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Principal earns top grades
Courteney Lizotte of Range Lake North wins recognition on national stage

Evan Kiyoshi French
Northern News Services
Friday, January 29, 2016

Range Lake North School's principal has been named one of 40 'outstanding principals' in Canada by a national charity promoting public education.

Courteney Lizotte joins nearly 400 other members named to the National Academy of Canada's Outstanding Principals since the Learning Partnership Charity began building its list 12 years ago.

She said she is excited her name will be among many other NWT principals who have made the list in the past.

"They called me a week ago," she said. "I was very honoured."

Yellowknife Education District No. 1 superintendent Metro Huculak said he was confident Lizotte would win.

"We had a good nomination package that went in for her," he said. "I was quite confident she would be (the) one who received it. She's done an excellent job."

Lizotte has pulled staff together to focus on anti-bullying strategies, said Huculak.

"To my knowledge this year, there have been no instances of bullying (at the school)," he said. "All the staff have pulled together and they've put strategies in place."

Lizotte said she's been teaching with the public district for the past 14 years and began her time at Range Lake North School five years ago.

Huculak said Lizotte has pushed healthy lifestyles for the school's students.

"They're doing all kinds of activities," he said. "And they enhanced the fine arts program too."

Other NWT principals named to the list in previous years include Paul Bennett of J.H. Sissons school in 2011, Angela James of Ndilo's Kalemi Dene School in 2009, Simone Gessler of Weledeh Catholic School in 2014 and Lea Lamoureux of Dettah's Kaw Tay Whee School in 2013.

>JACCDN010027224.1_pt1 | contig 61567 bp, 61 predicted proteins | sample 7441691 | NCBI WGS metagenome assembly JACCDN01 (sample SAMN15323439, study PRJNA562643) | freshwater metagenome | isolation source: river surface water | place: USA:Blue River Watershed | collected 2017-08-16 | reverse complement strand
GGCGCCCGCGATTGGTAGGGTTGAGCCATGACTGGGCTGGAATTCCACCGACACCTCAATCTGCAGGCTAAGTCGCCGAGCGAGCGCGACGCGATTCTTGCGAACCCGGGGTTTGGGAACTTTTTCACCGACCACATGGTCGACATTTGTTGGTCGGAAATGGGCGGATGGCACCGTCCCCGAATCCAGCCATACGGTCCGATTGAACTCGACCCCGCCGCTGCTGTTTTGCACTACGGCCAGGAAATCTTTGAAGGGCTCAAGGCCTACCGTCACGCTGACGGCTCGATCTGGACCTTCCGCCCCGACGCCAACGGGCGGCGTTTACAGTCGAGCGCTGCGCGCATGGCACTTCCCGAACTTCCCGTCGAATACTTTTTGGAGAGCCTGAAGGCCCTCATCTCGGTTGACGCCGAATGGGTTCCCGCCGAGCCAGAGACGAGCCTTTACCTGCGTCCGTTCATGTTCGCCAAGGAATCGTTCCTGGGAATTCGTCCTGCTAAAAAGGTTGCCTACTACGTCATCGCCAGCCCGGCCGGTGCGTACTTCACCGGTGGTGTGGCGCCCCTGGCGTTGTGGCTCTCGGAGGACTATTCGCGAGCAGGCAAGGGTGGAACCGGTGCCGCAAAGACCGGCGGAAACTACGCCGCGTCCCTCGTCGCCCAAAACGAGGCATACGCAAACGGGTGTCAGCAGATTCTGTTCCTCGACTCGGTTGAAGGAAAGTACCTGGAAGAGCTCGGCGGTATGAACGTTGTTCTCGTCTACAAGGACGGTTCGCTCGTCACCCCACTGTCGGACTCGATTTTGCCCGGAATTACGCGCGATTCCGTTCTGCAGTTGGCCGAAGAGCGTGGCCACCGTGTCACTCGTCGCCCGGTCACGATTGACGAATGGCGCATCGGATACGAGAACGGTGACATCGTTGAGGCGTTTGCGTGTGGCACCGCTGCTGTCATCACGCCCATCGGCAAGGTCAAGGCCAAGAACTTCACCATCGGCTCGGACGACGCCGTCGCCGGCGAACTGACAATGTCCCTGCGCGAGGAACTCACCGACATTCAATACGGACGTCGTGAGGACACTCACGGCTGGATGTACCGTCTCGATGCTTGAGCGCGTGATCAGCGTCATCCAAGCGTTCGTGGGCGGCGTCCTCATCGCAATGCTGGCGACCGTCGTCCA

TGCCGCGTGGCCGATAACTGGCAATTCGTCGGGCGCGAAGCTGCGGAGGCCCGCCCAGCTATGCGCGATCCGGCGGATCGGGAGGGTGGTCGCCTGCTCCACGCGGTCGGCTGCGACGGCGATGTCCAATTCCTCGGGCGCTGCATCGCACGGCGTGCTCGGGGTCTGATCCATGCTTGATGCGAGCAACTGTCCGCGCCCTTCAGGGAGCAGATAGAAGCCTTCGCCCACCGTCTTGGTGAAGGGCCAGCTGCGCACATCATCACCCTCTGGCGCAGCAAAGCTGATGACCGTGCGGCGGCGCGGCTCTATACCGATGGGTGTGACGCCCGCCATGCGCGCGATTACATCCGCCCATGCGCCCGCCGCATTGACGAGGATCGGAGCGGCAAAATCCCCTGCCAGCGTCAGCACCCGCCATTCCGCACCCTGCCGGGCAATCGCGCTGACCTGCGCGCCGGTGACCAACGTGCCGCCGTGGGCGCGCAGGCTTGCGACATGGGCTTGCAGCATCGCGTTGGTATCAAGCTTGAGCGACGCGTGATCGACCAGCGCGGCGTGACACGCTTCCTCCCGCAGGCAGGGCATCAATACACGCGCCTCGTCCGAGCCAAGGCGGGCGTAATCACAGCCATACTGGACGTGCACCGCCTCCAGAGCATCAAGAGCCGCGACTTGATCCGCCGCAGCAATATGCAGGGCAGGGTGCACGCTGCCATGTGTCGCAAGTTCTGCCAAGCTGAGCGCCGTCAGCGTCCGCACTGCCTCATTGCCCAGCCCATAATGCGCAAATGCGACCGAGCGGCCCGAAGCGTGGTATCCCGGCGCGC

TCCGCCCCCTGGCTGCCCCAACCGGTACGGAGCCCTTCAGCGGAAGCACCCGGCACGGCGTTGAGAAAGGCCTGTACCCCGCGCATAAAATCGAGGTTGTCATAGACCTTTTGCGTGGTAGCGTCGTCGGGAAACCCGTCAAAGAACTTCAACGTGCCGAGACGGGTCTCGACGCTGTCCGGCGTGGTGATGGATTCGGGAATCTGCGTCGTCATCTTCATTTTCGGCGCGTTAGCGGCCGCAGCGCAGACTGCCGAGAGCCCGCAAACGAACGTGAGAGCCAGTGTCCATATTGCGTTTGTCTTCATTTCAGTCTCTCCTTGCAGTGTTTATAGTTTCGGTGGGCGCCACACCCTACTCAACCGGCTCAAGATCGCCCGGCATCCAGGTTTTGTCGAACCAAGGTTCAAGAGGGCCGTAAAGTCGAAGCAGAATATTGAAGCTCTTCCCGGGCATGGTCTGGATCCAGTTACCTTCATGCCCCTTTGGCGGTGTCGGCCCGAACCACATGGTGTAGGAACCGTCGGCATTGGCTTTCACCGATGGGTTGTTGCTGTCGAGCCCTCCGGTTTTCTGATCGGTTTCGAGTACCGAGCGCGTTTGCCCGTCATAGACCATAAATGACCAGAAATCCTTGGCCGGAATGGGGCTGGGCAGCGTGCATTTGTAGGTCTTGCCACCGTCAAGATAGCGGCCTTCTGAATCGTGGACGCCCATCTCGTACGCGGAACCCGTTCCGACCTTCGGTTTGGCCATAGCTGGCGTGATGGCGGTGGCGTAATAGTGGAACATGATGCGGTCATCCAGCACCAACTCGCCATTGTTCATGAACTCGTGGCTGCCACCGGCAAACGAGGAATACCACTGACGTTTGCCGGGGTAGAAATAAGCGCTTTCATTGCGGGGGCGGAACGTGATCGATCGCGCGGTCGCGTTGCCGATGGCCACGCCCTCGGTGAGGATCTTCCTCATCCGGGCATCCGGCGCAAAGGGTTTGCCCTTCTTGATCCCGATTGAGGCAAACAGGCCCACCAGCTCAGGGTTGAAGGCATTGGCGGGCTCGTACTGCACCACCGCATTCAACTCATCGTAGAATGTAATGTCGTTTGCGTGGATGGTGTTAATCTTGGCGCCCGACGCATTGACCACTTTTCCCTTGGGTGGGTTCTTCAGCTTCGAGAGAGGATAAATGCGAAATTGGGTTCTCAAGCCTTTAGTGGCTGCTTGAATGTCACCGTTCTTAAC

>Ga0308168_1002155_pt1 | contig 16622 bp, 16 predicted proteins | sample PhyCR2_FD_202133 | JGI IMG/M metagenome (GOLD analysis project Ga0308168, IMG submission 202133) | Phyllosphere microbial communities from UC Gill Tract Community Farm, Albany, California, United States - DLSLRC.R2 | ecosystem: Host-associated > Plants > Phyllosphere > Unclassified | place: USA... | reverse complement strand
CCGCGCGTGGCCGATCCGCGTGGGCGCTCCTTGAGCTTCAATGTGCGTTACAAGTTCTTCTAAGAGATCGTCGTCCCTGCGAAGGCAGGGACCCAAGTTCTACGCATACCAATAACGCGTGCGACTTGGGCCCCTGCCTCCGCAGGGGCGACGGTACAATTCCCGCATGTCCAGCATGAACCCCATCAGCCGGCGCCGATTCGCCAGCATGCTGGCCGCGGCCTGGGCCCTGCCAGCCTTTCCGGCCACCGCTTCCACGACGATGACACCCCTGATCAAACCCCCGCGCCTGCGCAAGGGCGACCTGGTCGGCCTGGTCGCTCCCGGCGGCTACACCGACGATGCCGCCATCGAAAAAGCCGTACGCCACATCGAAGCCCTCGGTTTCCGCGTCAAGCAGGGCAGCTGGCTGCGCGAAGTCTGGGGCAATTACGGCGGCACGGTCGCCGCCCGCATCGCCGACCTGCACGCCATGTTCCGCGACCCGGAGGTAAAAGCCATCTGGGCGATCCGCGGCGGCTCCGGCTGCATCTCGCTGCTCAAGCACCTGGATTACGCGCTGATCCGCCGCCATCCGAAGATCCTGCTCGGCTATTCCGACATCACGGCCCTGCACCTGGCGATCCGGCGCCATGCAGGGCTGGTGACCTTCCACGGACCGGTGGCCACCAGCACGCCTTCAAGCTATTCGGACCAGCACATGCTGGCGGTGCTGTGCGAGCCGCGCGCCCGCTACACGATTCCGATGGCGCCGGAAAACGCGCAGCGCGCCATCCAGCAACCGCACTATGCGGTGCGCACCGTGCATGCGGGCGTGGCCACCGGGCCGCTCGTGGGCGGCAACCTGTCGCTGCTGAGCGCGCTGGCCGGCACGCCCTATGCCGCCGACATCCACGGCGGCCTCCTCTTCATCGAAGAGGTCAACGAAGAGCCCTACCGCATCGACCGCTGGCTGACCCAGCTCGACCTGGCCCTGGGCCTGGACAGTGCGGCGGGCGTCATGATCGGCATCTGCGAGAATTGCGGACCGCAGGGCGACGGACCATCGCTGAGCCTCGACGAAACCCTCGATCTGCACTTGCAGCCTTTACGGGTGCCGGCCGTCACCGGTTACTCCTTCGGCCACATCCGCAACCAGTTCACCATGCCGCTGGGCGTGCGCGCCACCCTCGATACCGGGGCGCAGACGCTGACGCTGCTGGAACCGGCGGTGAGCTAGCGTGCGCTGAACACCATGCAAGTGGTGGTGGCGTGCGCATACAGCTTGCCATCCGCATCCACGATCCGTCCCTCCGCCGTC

Rod Thompson, director of executive leadership programs for the Learning Partnership, said judges were impressed by physical fitness programming, inclusion of Dene culture in classrooms and were especially pleased with a note from Huculak talking about strides Lizotte has taken to curb bullying at the school.

"She's made good progress," said Thompson.

Thomspon said candidates are nominated by colleagues, school staff and community members. The winners were chosen by a national selection committee made up of leaders from the education, community and private sectors. The winners are selected on the basis of leadership, student achievement, innovation, instructional leadership, professional learning teams and more, he said.

"What have (they) done in innovation? What's their instructional leadership? Do they have good sound partnerships with families and communities around their schools? And have they undertaken their own personal growth to move ahead in the profession?" he said, listing criteria for the honour.

Lizotte said she heads to Toronto Feb. 23 to receive her award at the Westin Harbour Castle Hotel, then she starts a five-day executive leadership training program at the University of Toronto's Rotman School of Management, courtesy of the learning partnership.

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